The recently published 2019 Edelman Trust Barometer has trust in the workplace as the main theme.

The figures show a lack of trust in government and media, in common with previous findings. However, fears about global changes have caused a reduction in trust in businesses. Of those surveyed:

  • 55% believe automation and other innovations will make their jobs obsolete
  • 57% believe that international conflicts about trade policies and tariffs will damage the companies they work for
  • 59% think they will lose their job because of a lack of skills or training

These figures were all higher for individuals working in multinational companies. There was also a divide, with people in the developed world more pessimistic that people in developing nations.

In parallel, people are consuming more news and sharing it via social networks than last year, demonstrating higher engagement (see graph). It may be that there is a correlation between the two, with people more informed about global issues.

The Edelman Trust Barometer 2019 shows an increase in news engagement.
The 2019 Edelman Trust Barometer shows an increase in news engagement.

Communicators must develop messaging around these areas, so that employees are better informed and feel more secure.

CEOs should be driving change

Respondents said they expect the companies they work for to address these issues. Companies that don’t, risk creating an information vacuum, where rumour or misinformation can take root. They may also find that they lose their ability to influence issues.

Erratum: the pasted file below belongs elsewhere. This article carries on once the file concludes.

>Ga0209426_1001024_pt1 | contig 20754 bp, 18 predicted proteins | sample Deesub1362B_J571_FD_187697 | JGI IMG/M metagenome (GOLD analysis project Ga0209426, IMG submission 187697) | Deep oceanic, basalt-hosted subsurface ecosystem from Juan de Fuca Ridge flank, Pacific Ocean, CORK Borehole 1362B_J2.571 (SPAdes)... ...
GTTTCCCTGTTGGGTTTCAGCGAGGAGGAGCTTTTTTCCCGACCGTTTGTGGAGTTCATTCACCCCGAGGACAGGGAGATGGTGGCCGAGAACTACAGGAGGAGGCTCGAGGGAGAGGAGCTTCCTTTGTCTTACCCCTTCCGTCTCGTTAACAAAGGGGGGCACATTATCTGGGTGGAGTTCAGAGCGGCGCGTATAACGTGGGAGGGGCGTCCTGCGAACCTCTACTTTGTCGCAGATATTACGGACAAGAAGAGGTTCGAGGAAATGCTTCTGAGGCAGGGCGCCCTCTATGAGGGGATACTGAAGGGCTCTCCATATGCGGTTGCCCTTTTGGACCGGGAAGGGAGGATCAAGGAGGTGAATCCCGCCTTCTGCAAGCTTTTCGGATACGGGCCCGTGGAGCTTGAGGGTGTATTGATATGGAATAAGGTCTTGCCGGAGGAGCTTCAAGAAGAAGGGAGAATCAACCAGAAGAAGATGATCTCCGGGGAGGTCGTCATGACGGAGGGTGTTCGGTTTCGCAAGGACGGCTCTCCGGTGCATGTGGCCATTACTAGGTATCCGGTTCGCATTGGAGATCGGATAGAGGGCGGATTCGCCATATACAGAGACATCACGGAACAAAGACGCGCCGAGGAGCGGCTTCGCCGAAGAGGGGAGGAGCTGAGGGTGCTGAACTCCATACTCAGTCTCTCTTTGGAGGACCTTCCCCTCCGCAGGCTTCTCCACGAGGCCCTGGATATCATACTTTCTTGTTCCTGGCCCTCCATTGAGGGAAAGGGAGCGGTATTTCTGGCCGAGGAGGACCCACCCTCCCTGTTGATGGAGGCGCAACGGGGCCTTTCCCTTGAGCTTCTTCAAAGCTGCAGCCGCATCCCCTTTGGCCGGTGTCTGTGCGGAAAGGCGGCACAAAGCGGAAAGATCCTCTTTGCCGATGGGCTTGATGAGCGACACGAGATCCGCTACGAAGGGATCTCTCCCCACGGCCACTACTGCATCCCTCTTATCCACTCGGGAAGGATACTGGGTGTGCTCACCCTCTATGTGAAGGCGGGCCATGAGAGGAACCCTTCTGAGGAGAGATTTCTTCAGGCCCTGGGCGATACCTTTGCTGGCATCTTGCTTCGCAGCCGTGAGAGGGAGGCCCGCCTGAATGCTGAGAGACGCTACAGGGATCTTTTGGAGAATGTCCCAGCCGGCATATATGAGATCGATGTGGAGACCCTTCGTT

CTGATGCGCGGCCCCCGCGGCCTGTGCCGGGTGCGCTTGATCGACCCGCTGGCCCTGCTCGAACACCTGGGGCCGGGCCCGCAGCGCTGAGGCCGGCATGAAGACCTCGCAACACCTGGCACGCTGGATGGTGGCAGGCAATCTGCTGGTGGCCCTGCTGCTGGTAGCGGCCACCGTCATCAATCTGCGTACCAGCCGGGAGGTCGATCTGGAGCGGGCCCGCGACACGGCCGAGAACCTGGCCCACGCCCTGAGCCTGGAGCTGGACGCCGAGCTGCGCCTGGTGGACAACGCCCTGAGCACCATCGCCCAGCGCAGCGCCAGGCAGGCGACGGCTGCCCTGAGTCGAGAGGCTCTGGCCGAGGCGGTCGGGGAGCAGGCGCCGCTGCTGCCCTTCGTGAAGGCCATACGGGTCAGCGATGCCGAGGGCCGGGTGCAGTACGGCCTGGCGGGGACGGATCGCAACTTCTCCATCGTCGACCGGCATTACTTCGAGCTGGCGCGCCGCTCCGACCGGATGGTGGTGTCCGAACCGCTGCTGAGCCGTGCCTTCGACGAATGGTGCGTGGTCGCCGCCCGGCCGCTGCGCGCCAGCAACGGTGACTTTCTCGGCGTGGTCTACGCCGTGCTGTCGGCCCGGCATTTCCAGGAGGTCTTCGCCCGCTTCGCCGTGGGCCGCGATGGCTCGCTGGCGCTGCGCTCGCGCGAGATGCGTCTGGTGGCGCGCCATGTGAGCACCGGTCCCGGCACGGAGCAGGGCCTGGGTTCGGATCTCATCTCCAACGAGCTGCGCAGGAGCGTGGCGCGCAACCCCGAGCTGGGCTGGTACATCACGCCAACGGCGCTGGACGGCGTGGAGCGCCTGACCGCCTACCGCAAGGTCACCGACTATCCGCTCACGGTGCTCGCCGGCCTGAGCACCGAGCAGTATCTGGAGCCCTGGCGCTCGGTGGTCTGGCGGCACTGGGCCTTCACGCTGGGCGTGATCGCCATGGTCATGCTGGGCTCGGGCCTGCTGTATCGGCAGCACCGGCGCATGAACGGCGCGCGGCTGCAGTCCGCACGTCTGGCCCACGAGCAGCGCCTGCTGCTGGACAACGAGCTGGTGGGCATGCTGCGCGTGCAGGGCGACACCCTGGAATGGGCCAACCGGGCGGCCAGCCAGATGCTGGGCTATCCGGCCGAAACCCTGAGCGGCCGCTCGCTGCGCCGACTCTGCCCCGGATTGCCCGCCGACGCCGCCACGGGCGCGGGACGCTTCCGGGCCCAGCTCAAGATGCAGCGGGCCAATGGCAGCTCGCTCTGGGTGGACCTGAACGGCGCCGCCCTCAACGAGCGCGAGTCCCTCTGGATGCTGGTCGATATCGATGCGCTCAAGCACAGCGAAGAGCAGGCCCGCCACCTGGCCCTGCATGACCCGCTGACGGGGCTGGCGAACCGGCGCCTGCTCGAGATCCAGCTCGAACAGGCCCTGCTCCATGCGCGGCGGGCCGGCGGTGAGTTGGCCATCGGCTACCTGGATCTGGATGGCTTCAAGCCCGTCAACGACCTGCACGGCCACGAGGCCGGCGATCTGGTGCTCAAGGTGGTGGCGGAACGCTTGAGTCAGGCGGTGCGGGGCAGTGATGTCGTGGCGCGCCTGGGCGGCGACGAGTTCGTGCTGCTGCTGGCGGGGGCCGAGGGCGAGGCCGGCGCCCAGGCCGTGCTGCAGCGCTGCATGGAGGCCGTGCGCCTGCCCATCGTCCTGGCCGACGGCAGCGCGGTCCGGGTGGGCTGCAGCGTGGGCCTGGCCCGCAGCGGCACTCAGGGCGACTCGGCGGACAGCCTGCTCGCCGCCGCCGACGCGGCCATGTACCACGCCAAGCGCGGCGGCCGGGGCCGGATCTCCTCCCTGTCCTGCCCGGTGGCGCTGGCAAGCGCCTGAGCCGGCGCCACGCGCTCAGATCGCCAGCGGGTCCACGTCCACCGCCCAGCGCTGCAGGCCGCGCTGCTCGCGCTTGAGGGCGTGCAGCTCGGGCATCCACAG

Over three-quarters of those surveyed said it was a CEO’s role to talk about these topics and lead positive change regarding industry issues, political events and national crises. Crucially, CEOs were named the key influencer in areas of concern for employees relating to the workplace; equal pay, prejudice and discrimination, training, the environment, personal data, sexual harassment and fake news. These are topics that need to be addressed both at a societal and corporate level and the expectation is that companies do something about it.

The report suggested that CEOs can increase employee trust by discussing:

  • Societal Impact: The organisation’s contributions for the betterment of society
  • Values: The organisation’s values
  • The Future: The organisation’s vision for the future
  • Purpose: The organisation’s mission and purpose
  • Operations: Operational decisions, including decisions that may affect my job

It points to a clear leadership role for CEOs, focused on providing communication about corporate values, company direction and the impact it has on various stakeholders.

Companies with purpose

The theme of purpose runs through the report (more on purpose here). Employees wanted three things from their companies:

  • Job opportunities (80%): wage growth, career growth, work that is interesting and fulfilling
  • Personal empowerment (74%): they are part of the planning process, a voice in key decisions, company has a values-driven and inclusive culture